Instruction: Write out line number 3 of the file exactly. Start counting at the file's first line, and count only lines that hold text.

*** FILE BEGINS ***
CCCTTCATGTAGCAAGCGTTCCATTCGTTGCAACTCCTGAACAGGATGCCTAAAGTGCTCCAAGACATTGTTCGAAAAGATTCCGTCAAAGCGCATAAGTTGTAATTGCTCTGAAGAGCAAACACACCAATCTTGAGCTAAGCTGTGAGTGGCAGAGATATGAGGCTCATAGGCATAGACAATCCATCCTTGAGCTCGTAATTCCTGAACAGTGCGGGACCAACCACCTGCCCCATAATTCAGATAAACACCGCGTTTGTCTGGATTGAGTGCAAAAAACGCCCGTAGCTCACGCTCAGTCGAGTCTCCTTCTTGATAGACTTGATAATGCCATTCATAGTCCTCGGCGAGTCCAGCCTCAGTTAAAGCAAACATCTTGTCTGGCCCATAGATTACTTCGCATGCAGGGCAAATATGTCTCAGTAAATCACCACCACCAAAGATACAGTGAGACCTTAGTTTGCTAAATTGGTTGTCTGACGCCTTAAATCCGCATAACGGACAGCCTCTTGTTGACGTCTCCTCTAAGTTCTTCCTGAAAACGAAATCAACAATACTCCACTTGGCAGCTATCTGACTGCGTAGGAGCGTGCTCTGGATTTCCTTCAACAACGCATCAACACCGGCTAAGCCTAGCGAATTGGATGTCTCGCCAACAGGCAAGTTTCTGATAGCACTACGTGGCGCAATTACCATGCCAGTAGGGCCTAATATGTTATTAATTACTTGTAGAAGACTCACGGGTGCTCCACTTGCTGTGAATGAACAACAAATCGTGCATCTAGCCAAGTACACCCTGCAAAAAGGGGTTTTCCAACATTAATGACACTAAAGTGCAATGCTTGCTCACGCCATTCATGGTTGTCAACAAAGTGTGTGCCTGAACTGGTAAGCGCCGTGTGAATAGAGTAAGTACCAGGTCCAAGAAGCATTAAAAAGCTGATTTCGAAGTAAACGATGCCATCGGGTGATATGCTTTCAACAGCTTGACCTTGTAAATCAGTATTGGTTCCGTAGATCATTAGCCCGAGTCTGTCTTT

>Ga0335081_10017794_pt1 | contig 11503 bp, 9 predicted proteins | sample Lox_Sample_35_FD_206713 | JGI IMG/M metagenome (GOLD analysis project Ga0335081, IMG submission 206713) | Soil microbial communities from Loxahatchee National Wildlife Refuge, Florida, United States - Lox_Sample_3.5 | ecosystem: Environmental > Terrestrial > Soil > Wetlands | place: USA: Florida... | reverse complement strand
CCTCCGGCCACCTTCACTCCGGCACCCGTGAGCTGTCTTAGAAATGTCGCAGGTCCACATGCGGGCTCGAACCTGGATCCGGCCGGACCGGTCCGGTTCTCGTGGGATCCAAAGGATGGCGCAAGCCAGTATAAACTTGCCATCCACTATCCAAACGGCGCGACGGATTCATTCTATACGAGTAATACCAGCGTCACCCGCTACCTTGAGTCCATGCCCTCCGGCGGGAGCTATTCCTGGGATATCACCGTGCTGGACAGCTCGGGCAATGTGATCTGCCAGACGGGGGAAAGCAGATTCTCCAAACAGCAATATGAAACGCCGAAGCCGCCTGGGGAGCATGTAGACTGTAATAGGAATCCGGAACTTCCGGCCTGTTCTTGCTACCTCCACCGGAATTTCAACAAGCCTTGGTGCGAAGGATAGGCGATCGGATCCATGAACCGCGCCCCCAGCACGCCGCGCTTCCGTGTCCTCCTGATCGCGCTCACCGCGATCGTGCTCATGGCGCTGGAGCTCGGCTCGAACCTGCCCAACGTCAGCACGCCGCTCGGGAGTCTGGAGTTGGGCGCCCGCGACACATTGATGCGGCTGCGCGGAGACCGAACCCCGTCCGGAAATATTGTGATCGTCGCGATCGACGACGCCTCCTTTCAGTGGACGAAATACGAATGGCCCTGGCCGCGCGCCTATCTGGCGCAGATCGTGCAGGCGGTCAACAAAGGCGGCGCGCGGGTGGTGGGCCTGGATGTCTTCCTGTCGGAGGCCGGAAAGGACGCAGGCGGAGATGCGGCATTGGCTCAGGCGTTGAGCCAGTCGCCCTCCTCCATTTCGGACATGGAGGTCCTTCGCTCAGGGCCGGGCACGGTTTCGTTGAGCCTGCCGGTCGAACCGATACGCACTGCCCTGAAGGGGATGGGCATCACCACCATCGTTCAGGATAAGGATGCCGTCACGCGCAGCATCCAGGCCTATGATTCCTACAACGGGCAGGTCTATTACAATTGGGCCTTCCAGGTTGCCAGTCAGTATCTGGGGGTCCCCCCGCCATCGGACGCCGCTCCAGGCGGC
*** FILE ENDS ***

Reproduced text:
CCTCCGGCCACCTTCACTCCGGCACCCGTGAGCTGTCTTAGAAATGTCGCAGGTCCACATGCGGGCTCGAACCTGGATCCGGCCGGACCGGTCCGGTTCTCGTGGGATCCAAAGGATGGCGCAAGCCAGTATAAACTTGCCATCCACTATCCAAACGGCGCGACGGATTCATTCTATACGAGTAATACCAGCGTCACCCGCTACCTTGAGTCCATGCCCTCCGGCGGGAGCTATTCCTGGGATATCACCGTGCTGGACAGCTCGGGCAATGTGATCTGCCAGACGGGGGAAAGCAGATTCTCCAAACAGCAATATGAAACGCCGAAGCCGCCTGGGGAGCATGTAGACTGTAATAGGAATCCGGAACTTCCGGCCTGTTCTTGCTACCTCCACCGGAATTTCAACAAGCCTTGGTGCGAAGGATAGGCGATCGGATCCATGAACCGCGCCCCCAGCACGCCGCGCTTCCGTGTCCTCCTGATCGCGCTCACCGCGATCGTGCTCATGGCGCTGGAGCTCGGCTCGAACCTGCCCAACGTCAGCACGCCGCTCGGGAGTCTGGAGTTGGGCGCCCGCGACACATTGATGCGGCTGCGCGGAGACCGAACCCCGTCCGGAAATATTGTGATCGTCGCGATCGACGACGCCTCCTTTCAGTGGACGAAATACGAATGGCCCTGGCCGCGCGCCTATCTGGCGCAGATCGTGCAGGCGGTCAACAAAGGCGGCGCGCGGGTGGTGGGCCTGGATGTCTTCCTGTCGGAGGCCGGAAAGGACGCAGGCGGAGATGCGGCATTGGCTCAGGCGTTGAGCCAGTCGCCCTCCTCCATTTCGGACATGGAGGTCCTTCGCTCAGGGCCGGGCACGGTTTCGTTGAGCCTGCCGGTCGAACCGATACGCACTGCCCTGAAGGGGATGGGCATCACCACCATCGTTCAGGATAAGGATGCCGTCACGCGCAGCATCCAGGCCTATGATTCCTACAACGGGCAGGTCTATTACAATTGGGCCTTCCAGGTTGCCAGTCAGTATCTGGGGGTCCCCCCGCCATCGGACGCCGCTCCAGGCGGC